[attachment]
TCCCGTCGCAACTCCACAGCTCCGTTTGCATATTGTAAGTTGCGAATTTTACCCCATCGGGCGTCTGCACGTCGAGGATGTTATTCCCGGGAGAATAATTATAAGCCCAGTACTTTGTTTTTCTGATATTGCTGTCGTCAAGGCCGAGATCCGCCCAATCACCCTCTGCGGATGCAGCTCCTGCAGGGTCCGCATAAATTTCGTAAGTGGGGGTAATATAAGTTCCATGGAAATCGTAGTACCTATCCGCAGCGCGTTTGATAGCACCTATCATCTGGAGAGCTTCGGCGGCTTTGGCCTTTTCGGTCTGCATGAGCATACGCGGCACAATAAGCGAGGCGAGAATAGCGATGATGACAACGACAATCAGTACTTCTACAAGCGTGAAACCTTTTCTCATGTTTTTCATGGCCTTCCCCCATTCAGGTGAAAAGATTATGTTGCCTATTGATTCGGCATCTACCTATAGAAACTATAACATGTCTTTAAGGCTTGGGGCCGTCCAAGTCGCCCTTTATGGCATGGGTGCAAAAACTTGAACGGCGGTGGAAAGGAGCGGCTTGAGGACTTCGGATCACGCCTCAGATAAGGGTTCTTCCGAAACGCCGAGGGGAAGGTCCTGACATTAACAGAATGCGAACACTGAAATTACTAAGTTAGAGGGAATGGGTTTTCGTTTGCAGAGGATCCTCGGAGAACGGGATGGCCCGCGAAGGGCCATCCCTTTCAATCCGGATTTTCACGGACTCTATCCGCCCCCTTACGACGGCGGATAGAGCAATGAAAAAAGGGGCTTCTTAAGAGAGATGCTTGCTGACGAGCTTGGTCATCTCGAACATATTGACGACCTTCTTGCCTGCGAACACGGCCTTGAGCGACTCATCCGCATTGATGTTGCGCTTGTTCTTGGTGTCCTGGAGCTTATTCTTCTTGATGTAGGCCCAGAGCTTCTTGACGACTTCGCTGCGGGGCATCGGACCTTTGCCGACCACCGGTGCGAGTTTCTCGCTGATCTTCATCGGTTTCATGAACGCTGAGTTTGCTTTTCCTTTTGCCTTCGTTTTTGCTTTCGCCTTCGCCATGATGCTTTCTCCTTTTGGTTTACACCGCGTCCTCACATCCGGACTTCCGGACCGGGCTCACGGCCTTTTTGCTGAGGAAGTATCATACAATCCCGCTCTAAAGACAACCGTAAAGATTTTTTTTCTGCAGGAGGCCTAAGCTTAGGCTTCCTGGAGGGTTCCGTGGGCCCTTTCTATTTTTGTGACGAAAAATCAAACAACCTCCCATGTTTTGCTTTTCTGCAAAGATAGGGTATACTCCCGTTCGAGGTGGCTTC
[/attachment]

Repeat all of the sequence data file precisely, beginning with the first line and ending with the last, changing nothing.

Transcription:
TCCCGTCGCAACTCCACAGCTCCGTTTGCATATTGTAAGTTGCGAATTTTACCCCATCGGGCGTCTGCACGTCGAGGATGTTATTCCCGGGAGAATAATTATAAGCCCAGTACTTTGTTTTTCTGATATTGCTGTCGTCAAGGCCGAGATCCGCCCAATCACCCTCTGCGGATGCAGCTCCTGCAGGGTCCGCATAAATTTCGTAAGTGGGGGTAATATAAGTTCCATGGAAATCGTAGTACCTATCCGCAGCGCGTTTGATAGCACCTATCATCTGGAGAGCTTCGGCGGCTTTGGCCTTTTCGGTCTGCATGAGCATACGCGGCACAATAAGCGAGGCGAGAATAGCGATGATGACAACGACAATCAGTACTTCTACAAGCGTGAAACCTTTTCTCATGTTTTTCATGGCCTTCCCCCATTCAGGTGAAAAGATTATGTTGCCTATTGATTCGGCATCTACCTATAGAAACTATAACATGTCTTTAAGGCTTGGGGCCGTCCAAGTCGCCCTTTATGGCATGGGTGCAAAAACTTGAACGGCGGTGGAAAGGAGCGGCTTGAGGACTTCGGATCACGCCTCAGATAAGGGTTCTTCCGAAACGCCGAGGGGAAGGTCCTGACATTAACAGAATGCGAACACTGAAATTACTAAGTTAGAGGGAATGGGTTTTCGTTTGCAGAGGATCCTCGGAGAACGGGATGGCCCGCGAAGGGCCATCCCTTTCAATCCGGATTTTCACGGACTCTATCCGCCCCCTTACGACGGCGGATAGAGCAATGAAAAAAGGGGCTTCTTAAGAGAGATGCTTGCTGACGAGCTTGGTCATCTCGAACATATTGACGACCTTCTTGCCTGCGAACACGGCCTTGAGCGACTCATCCGCATTGATGTTGCGCTTGTTCTTGGTGTCCTGGAGCTTATTCTTCTTGATGTAGGCCCAGAGCTTCTTGACGACTTCGCTGCGGGGCATCGGACCTTTGCCGACCACCGGTGCGAGTTTCTCGCTGATCTTCATCGGTTTCATGAACGCTGAGTTTGCTTTTCCTTTTGCCTTCGTTTTTGCTTTCGCCTTCGCCATGATGCTTTCTCCTTTTGGTTTACACCGCGTCCTCACATCCGGACTTCCGGACCGGGCTCACGGCCTTTTTGCTGAGGAAGTATCATACAATCCCGCTCTAAAGACAACCGTAAAGATTTTTTTTCTGCAGGAGGCCTAAGCTTAGGCTTCCTGGAGGGTTCCGTGGGCCCTTTCTATTTTTGTGACGAAAAATCAAACAACCTCCCATGTTTTGCTTTTCTGCAAAGATAGGGTATACTCCCGTTCGAGGTGGCTTC